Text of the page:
JournalReproductive Health
Volume12
Issue number2
DOIs
StatePublished - Jun 8 2015

Fingerprint

Lost to Follow-Up
Registries
Pregnant Women
Prospective Studies
Maternal Age
Mothers
Pregnancy
Infant Health
Maternal Health
Epidemiologic Studies
Education
Prenatal Care
Women's Health
Pregnancy Outcome
Observational Studies
Public Health
Demography
Parturition
Newborn Infant

Keywords

  • Community based registry
  • Lost to follow up rate
  • Maternal and newborn registry
  • Maternal socio demographic characteristics
  • Pregnancy outcomes

ASJC Scopus subject areas

  • Obstetrics and Gynecology
  • Reproductive Medicine

Cite this

Lost to follow-up among pregnant women in a multi-site community based maternal and newborn health registry : A prospective study. / Marete, Irene; Tenge, Constance; Chemweno, Carolyne; Bucher, Sherri; Pasha, Omrana; Ramadurg, Umesh Y.; Mastiholi, Shivanand C.; Chiwila, Melody; Patel, Archana; Althabe, Fernando; Garces, Ana; Moore, Janet L.; Liechty, Edward A.; Derman, Richard J.; Hibberd, Patricia L.; Hambidge, K. Michael; Goldenberg, Robert L.; Carlo, Waldemar A.; Koso-Thomas, Marion; McClure, Elizabeth M.; Esamai, Fabian.

In: Reproductive Health, Vol. 12, No. 2, S4, 08.06.2015.

Research output: Contribution to journalReview article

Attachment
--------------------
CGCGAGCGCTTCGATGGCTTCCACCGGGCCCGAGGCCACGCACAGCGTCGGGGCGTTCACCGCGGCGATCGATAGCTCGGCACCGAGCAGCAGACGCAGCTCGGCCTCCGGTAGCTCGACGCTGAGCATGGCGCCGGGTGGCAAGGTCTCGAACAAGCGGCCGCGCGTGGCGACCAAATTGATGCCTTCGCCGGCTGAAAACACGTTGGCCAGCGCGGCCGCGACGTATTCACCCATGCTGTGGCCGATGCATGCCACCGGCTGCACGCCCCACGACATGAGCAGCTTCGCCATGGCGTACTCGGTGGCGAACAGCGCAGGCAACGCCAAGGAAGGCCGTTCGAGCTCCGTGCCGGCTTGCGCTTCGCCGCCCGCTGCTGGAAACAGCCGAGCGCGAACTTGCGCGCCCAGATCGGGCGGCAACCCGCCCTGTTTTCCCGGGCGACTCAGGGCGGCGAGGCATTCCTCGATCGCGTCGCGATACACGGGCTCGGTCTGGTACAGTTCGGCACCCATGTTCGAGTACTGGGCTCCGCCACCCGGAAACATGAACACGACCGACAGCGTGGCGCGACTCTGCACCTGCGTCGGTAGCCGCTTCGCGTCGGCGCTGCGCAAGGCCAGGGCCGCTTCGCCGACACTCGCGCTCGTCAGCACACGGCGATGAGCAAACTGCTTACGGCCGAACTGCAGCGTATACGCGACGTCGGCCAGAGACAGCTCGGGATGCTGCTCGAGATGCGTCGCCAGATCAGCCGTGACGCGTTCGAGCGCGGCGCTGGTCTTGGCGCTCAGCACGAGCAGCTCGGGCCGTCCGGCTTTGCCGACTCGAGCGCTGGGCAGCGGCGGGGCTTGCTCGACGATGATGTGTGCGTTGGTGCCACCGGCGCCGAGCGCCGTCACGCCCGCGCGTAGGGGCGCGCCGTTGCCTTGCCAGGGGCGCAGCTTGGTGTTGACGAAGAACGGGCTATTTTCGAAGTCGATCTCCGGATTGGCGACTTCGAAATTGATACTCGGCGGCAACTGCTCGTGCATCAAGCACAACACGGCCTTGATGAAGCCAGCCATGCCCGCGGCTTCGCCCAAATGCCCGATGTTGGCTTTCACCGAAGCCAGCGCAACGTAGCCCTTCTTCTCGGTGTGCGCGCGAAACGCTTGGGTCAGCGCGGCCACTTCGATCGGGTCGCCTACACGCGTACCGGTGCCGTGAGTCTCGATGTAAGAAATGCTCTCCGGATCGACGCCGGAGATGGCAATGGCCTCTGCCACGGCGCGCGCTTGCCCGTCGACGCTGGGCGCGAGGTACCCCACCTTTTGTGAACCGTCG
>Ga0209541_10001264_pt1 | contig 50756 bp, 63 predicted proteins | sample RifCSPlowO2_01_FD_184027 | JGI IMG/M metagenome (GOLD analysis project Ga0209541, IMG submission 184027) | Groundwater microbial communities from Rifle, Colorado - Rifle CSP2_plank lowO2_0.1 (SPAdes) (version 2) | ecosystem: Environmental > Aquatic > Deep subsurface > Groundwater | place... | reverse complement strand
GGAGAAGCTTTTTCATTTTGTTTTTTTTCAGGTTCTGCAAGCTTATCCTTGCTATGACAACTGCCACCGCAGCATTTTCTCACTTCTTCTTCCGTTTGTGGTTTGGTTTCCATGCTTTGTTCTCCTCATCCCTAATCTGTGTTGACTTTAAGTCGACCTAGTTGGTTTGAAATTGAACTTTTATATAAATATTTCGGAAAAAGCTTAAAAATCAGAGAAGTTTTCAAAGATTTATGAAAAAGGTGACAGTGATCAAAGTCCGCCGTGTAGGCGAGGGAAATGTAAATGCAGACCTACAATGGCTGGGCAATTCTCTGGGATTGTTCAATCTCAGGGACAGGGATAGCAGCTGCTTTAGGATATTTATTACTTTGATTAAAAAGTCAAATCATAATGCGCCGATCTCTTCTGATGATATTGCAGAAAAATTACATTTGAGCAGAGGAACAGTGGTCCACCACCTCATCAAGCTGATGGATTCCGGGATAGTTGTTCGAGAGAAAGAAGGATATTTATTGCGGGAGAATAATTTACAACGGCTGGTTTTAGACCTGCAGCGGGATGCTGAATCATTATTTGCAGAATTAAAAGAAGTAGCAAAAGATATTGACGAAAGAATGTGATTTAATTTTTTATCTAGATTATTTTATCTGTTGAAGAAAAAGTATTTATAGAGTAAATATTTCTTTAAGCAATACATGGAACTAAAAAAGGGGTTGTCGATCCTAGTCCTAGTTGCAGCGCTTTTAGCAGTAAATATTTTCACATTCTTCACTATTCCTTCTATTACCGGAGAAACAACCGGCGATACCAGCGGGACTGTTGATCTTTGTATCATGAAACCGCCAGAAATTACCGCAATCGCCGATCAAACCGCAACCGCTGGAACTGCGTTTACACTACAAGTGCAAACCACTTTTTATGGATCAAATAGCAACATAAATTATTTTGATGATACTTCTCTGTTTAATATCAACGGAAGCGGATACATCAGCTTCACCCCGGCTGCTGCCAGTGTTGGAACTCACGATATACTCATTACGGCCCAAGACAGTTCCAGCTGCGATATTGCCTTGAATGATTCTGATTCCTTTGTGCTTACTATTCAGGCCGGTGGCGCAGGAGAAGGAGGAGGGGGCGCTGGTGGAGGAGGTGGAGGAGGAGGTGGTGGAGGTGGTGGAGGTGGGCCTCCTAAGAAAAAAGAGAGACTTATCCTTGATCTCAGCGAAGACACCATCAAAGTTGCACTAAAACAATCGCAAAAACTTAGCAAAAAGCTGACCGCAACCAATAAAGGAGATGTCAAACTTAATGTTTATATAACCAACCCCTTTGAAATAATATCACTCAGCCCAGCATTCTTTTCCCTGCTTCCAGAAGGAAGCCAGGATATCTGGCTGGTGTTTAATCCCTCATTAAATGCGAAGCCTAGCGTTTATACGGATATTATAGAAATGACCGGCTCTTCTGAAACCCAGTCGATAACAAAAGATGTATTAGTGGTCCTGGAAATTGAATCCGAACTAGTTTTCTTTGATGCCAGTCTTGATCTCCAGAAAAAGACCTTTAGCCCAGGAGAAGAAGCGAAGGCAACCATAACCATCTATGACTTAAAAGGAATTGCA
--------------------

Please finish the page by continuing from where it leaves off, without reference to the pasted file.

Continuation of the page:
Marete, I, Tenge, C, Chemweno, C, Bucher, S, Pasha, O, Ramadurg, UY, Mastiholi, SC, Chiwila, M, Patel, A, Althabe, F, Garces, A, Moore, JL, Liechty, EA, Derman, RJ, Hibberd, PL, Hambidge, KM, Goldenberg, RL, Carlo, WA, Koso-Thomas, M, McClure, EM & Esamai, F 2015, 'Lost to follow-up among pregnant women in a multi-site community based maternal and newborn health registry: A prospective study', Reproductive Health, vol. 12, no. 2, S4. https://doi.org/10.1186/1742-4755-12-S2-S4
Marete, Irene ; Tenge, Constance ; Chemweno, Carolyne ; Bucher, Sherri ; Pasha, Omrana ; Ramadurg, Umesh Y. ; Mastiholi, Shivanand C. ; Chiwila, Melody ; Patel, Archana ; Althabe, Fernando ; Garces, Ana ; Moore, Janet L. ; Liechty, Edward A. ; Derman, Richard J. ; Hibberd, Patricia L. ; Hambidge, K. Michael ; Goldenberg, Robert L. ; Carlo, Waldemar A. ; Koso-Thomas, Marion ; McClure, Elizabeth M. ; Esamai, Fabian. / Lost to follow-up among pregnant women in a multi-site community based maternal and newborn health registry : A prospective study. In: Reproductive Health. 2015 ; Vol. 12, No. 2.
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title = "Lost to follow-up among pregnant women in a multi-site community based maternal and newborn health registry: A prospective study",